Traveling around in a bright green bus, "Reclaim Idaho" is collecting signatures with the hopes of letting voters, not the Idaho Legislature, decide the future on Medicaid expansion. The program would provide health care for the estimated 78,000 Idahoans who don't qualify for Medicaid or earn too much to receive subsidies. The federal government would pick up 90% of the tab.
"It's basically the people who need it most, and we are ignoring them by not expanding Medicaid," said Sam Sandmire of Reclaim Idaho.
Advocates have been trying for years to get the Idaho Legislature to pass Medicaid expansion, but their efforts have always come up short. While all parties agree the Medicaid gap needs to be closed, just how to do it, has republicans and democrats at odds.
Reclaim Idaho is working on a petition drive to have voters decide during the November election. To get it on the ballot, they will need to gather signatures from 6% of registered voters in 18 different districts by the May 1st deadline. That's roughly 56,000 signatures from across the state.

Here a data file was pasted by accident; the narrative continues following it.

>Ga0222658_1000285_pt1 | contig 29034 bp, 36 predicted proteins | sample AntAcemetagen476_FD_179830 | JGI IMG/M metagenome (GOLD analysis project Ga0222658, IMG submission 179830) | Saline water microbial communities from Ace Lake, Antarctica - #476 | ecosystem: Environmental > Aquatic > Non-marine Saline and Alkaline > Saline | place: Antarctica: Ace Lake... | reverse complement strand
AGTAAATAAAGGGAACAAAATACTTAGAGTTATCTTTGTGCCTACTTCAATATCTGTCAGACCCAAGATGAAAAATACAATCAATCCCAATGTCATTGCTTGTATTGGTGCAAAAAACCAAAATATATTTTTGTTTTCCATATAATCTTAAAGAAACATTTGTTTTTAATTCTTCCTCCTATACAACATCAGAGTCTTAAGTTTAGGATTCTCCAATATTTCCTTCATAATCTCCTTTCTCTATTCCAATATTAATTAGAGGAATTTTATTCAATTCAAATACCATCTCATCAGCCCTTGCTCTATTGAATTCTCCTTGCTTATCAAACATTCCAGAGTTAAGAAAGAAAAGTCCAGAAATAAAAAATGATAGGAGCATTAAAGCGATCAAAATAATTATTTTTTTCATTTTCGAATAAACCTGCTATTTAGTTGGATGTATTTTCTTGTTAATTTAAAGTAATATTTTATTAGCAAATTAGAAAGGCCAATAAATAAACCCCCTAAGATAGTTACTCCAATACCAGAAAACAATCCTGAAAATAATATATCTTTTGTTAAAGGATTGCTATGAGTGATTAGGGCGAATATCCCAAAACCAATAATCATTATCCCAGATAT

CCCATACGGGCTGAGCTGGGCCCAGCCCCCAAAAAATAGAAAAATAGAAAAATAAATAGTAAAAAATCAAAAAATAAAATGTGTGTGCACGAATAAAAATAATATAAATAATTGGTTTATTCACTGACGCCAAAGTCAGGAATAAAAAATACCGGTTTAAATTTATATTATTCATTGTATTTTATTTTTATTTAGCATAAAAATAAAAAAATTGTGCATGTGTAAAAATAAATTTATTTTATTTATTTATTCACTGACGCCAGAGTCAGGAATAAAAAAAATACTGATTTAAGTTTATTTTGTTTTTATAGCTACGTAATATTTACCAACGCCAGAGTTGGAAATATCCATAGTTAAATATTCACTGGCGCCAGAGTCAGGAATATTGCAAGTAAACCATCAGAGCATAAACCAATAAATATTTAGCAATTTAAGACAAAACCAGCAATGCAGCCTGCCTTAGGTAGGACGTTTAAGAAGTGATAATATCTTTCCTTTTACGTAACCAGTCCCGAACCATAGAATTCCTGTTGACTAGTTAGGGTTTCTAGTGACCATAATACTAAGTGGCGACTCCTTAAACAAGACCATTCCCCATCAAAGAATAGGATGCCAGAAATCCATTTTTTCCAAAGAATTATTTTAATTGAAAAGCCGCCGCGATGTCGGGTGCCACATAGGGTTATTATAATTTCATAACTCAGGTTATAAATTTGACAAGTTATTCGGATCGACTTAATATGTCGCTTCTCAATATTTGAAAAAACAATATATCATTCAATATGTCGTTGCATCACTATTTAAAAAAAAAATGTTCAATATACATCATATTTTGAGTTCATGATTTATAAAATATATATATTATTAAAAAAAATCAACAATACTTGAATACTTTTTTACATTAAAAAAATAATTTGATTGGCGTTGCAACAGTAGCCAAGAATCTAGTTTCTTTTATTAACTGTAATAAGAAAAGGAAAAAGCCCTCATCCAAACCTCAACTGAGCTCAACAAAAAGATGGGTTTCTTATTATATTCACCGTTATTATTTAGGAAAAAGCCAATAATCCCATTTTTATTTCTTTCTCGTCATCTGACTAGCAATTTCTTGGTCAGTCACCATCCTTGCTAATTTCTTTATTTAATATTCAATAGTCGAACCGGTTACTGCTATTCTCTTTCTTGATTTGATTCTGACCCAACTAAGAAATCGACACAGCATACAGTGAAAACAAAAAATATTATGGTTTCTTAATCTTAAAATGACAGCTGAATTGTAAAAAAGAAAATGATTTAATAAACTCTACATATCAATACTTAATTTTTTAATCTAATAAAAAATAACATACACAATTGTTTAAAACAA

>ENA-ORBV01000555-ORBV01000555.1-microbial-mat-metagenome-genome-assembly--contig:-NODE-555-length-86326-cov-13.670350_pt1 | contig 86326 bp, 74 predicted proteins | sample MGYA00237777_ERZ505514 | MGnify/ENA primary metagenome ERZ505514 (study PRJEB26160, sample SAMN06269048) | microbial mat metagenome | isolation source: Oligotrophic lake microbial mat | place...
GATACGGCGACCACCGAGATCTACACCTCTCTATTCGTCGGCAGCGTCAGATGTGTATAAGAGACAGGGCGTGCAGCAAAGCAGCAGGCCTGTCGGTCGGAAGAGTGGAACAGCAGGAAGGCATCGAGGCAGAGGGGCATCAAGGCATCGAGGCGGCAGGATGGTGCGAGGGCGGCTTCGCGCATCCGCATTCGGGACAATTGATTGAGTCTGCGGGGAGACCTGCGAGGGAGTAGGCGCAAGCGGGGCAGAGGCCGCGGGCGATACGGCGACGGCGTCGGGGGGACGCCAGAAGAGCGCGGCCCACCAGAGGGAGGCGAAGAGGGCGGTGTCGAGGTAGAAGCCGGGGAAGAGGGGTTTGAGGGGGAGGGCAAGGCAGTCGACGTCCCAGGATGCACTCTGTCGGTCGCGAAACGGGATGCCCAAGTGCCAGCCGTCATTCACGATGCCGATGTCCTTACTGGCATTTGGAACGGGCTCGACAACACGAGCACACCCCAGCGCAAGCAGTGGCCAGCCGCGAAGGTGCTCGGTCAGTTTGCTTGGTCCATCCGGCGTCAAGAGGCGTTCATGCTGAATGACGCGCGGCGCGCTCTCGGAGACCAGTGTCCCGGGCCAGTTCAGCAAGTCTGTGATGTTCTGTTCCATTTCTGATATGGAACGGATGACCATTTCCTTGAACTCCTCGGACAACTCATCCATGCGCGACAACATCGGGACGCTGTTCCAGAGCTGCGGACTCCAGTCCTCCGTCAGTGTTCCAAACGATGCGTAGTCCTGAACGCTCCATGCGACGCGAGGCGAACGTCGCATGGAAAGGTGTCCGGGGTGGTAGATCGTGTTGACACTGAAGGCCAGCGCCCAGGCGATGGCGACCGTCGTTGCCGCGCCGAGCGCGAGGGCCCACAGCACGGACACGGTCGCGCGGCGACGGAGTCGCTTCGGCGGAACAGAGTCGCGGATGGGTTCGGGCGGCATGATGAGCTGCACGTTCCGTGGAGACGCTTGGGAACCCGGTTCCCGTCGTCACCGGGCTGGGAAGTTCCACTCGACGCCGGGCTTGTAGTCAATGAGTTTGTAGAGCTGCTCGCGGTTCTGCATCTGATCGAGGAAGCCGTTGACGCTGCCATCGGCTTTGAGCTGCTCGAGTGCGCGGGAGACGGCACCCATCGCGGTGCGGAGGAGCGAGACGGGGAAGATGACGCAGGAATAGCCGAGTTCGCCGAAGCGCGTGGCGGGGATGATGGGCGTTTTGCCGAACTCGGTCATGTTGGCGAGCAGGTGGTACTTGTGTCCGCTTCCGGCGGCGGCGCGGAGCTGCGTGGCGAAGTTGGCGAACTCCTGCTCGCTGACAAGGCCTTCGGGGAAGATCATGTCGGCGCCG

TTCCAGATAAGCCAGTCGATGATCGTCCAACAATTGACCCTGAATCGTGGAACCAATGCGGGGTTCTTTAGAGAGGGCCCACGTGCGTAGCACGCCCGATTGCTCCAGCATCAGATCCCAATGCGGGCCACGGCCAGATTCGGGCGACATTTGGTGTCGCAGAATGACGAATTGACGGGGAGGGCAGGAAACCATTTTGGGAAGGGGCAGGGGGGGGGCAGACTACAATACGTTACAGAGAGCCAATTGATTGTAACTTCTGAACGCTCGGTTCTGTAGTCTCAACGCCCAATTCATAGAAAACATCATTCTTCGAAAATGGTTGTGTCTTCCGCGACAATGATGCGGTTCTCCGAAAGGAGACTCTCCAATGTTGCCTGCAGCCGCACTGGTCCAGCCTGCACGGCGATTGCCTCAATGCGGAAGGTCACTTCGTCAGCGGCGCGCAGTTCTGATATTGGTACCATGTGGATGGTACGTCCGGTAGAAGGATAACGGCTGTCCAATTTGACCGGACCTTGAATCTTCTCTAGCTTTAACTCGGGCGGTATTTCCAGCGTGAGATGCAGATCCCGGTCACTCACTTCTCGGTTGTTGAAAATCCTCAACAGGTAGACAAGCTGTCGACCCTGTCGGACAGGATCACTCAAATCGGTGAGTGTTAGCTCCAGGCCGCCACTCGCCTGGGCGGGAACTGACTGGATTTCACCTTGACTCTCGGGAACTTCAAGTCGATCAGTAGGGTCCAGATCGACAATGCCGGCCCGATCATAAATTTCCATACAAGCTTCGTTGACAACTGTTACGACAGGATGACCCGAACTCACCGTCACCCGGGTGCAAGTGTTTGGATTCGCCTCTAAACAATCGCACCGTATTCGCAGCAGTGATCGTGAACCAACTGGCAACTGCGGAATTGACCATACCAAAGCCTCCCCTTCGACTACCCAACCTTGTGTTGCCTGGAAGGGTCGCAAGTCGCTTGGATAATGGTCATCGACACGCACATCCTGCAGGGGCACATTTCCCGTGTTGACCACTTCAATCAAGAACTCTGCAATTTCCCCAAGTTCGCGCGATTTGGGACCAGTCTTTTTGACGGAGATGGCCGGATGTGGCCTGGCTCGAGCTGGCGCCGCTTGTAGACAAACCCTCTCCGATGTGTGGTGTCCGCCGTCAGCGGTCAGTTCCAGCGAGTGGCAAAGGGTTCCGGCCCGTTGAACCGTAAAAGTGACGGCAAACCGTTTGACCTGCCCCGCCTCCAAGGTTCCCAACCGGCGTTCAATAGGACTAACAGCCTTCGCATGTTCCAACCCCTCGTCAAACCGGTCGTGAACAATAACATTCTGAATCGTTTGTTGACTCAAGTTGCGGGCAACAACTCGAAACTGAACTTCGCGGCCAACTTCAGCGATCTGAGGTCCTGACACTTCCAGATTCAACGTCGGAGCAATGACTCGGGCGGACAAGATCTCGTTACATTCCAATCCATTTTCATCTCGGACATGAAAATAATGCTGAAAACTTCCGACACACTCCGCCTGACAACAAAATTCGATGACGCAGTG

"Gathering this many signatures is a monumental task, and a lot of skeptics think we will fail," said Sandmire.
While the odds may be stacked against them, organizers believe there is enough support to have the people of Idaho close the Medicaid Gap.
"Every person that I have taken this petition to have enthusiastically said where do I sign, how can I help," said Sandmire.
To learn more about the groups work, click here .
Governor Otter's executive order to broaden health care options for Idahoans by establishing new state-regulated plans outside the Affordable Care Act does not address the Medicaid gap. Lieutenant Governor Brad Little says a bill that's set to be introduced in this year's legislative session plans to help close the gap through waivers.